Evaluating Cheick Diallo, the Phoenix Suns’ newest signee

Cheick Diallo, the Phoenix Suns’ newest 6’9″ power forward and three-year NBA vet, picked up a basketball for the first time in his life ten years ago. That’s it. Ten. Most of my t-shirts are older than that.

The then 13-year-old kid in Mali (for the geographically challenged, that’s a country in West Africa), Cheick Diallo picked up the sport of basketball at an extremely fast pace, and by 16, left his home country of Mali and moved to New York to grow his game.

Well, sort of.

Diallo was recruited to New York by Our Savior New American Prep School.

If that sounds like a school where Saul Goodman may have earned a degree in underwater basket weaving, it kinda is. It has been the focus of several NCAA eligibility cases, Diallo’s being one of the highest profiled.

Our Savior caters to foreign-born basketball talents and must have travel coupons to Mali as they regularly have a handful of Mali-born players on their roster. And while giving kids like Cheick an opportunity to come to America and reach their dreams is objectively a good thing, many have questioned how altruistic their efforts truly are.

Couple that with a reportedly shady legal guardian, and an inept, over-reaching and soulless institute known as the NCAA slow-rolling the investigation, Diallo did not receive eligibility until six games into his only year at the University of Kansas.

To be fair, none of that is any fault of Diallo.

By all reports, he’s a genuinely good guy with a very strong work ethic and just wants a place to play high-level basketball.

Once the NCAA’s ruling came in Cheick’s favor, the college basketball world held its collective breath.

Cheick Diallo, the top 10, five-star recruit, surefire lottery pick, McDonald’s All-American, and Jordan Brand Classic MVP with a hot mixtape was finally eligible – and people couldn’t be more excited to see him play.

But like so many big build-ups, the final result was disappointing.

In fact, Diallo’s time at Kansas went over about as well as the Game of Thrones series finale.

If someone were to create a Cheick Diallo collegiate mixtape, it would mostly consist of him sitting on the bench wondering why the Phog Allen Fieldhouse crowd randomly breaks out into Gregorian chants.

When he was on the court, he played a backup role to notable 12th year senior Perry Ellis, and averaged a meager 3 points and 2 rebounds in just over 7 minutes per game.

What does a freshman with those numbers do?

Declare for the NBA, of course, and raw-talent, potential-loving professional executives were happy to reinforce this decision.

Although not the lottery talent many had projected him to be prior to the start of his college career, the New Orleans Pelicans scooped him up with the 33rd overall pick in the 2016 draft.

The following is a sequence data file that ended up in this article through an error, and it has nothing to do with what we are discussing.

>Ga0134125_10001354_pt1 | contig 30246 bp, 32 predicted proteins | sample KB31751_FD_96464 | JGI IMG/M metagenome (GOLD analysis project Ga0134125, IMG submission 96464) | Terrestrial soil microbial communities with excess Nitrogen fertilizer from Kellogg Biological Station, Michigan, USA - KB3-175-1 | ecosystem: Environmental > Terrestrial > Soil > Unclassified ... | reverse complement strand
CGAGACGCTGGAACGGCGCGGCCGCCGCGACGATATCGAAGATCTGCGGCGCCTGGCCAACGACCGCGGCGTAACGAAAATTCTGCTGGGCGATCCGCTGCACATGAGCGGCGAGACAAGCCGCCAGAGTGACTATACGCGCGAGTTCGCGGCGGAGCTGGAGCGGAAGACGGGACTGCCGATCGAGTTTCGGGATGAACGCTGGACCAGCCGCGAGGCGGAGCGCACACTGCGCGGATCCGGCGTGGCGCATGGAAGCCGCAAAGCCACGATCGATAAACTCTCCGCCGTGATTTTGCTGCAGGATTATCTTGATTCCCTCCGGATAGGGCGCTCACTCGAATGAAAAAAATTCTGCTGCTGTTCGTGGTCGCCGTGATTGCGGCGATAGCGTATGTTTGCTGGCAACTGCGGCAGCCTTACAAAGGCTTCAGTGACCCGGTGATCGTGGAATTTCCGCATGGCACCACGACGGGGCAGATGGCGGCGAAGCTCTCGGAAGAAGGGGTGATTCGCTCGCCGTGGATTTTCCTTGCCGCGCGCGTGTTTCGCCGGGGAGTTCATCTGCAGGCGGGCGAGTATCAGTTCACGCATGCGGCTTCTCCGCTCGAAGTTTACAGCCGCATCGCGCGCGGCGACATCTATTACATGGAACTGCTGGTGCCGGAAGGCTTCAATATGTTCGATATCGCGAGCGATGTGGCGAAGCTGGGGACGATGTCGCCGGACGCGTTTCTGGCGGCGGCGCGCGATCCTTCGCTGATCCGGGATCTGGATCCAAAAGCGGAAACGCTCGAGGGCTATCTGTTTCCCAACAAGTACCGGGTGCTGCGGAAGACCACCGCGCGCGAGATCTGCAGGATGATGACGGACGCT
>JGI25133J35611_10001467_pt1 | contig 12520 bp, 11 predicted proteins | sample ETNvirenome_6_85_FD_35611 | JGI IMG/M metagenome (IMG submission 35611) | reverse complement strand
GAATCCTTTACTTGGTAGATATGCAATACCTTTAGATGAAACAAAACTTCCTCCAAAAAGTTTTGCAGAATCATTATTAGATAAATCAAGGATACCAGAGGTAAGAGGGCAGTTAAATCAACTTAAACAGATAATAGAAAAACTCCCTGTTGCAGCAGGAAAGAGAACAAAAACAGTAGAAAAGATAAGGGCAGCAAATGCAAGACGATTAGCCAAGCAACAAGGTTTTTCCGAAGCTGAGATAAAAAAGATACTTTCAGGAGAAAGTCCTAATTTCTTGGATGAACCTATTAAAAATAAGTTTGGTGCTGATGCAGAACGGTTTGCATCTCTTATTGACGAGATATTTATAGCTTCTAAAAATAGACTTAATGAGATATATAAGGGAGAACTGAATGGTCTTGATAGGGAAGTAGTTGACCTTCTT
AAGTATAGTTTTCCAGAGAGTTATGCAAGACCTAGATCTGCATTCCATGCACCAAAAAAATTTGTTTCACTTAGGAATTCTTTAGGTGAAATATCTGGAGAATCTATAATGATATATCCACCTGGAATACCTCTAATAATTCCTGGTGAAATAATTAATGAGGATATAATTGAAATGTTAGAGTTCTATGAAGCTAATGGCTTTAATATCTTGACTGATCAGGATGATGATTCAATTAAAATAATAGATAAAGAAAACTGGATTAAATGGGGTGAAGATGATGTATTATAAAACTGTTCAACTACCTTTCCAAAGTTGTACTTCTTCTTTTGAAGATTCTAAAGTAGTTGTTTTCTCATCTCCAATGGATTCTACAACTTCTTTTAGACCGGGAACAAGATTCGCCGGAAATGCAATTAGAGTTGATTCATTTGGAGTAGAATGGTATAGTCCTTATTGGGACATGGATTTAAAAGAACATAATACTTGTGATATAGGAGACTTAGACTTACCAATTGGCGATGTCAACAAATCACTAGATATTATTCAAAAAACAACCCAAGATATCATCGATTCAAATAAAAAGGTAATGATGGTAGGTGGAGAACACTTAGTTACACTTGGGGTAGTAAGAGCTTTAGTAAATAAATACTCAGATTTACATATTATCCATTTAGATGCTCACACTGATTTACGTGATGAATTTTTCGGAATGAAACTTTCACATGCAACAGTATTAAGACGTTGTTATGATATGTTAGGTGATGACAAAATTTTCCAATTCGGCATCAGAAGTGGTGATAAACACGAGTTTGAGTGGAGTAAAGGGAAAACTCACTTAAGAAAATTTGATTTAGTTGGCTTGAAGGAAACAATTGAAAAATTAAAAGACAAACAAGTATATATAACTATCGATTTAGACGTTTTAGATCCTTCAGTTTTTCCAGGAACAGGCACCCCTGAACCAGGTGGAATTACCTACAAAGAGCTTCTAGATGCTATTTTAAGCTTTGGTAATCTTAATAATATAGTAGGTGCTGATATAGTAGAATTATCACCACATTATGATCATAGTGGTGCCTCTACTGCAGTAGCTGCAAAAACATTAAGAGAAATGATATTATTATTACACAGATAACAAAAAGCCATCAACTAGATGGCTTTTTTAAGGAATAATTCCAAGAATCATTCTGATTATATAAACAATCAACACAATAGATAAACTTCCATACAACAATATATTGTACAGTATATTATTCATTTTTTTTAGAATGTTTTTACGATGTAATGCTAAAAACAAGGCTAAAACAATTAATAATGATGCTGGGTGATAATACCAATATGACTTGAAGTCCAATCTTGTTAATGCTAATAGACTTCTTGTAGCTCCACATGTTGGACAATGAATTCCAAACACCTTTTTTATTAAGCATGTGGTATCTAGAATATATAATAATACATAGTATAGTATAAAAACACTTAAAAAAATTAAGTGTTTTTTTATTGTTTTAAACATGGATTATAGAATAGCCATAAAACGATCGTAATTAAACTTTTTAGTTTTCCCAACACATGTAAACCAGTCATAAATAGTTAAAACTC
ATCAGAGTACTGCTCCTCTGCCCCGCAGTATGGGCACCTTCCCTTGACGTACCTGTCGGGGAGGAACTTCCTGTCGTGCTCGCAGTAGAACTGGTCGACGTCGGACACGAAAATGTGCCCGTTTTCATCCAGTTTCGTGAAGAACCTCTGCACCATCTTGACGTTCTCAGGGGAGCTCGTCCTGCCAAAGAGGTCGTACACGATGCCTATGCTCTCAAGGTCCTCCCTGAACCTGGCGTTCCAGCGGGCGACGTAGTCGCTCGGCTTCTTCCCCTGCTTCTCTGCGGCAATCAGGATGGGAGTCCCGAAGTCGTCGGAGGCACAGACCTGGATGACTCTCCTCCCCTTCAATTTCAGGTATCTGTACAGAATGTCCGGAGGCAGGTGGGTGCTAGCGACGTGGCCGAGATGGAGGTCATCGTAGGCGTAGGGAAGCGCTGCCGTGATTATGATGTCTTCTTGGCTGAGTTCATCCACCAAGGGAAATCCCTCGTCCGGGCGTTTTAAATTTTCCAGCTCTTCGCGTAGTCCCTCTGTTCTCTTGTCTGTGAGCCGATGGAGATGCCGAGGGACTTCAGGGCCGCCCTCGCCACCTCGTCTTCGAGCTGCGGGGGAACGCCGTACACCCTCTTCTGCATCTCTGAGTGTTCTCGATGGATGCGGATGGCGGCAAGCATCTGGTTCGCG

For the last three seasons, Diallo has only slightly improved on his Kansas numbers, averaging 5 points, and 4 rebounds in 12 minutes per game.

So when it was time for a new raw-talent, potential-loving group of execs to step up, the folks in Phoenix were ready, signing Diallo to a two-year deal that will pay him roughly $1.6 million dollars per year.

That’s a pretty good payday for someone being financially rewarded for raw talent and potential alone.

Here’s the thing with the word raw: it’s a synonym for not-very-good.

And potential? You typically give rookies contracts on potential, not three-year veterans whose potential has yet to show any signs of development.

Basically, I could think of other ways to spend that money.

Having said that, there’s the flip side: the few points Cheick Diallo will score are going to be a lot of fun to watch.

The guy is super animated and has a motor that doesn’t stop. He’s going to showcase some gravity-defying blocks and if we’re lucky, a few of his Deion Sanders-esque, Karl Malone originated, hand-behind-the-head dunks.

His favorite.

The key attributes Diallo brings are length and energy. He’s an in-the-paint power forward which might actually balance the stretch-fours the Suns currently employ.

He’s also been known to flex after big plays, so that’s awesome.

All this leads me to the following stat predictions:

Season Stat Predictions

Points per game: 5.5

Rebounds per game: 5

Blocks per game: 0.5

Number of unbelievable dunks posterizing his opponent: 5

Number of near blocks where he is the one getting posterized: 5

Number of insanely unbelievable blocks where no one gets posterized: 5

Number of times announcers will use the word, ‘raw’ to describe him: 500

Number of questionably deserving flexes: 5

I hope these somewhat pessimistic stat predictions end up being trash.

Ideally, Diallo will blossom and become the star everyone thought he would be as a lanky teenager at a sketchy prep school.

He’s only been playing basketball since the year Avatar came out, so it’s definitely possible. The guy has had a wild ride to get to this point since he first picked up that basketball in Mali and Phoenix is the next stop.

Next: Evaluating and Predicting Kelly Oubre this season with the Phoenix Suns

Hopefully he can make this final stat prediction come true:

Number of Valley of the Suns Bloggers proven horribly wrong: 1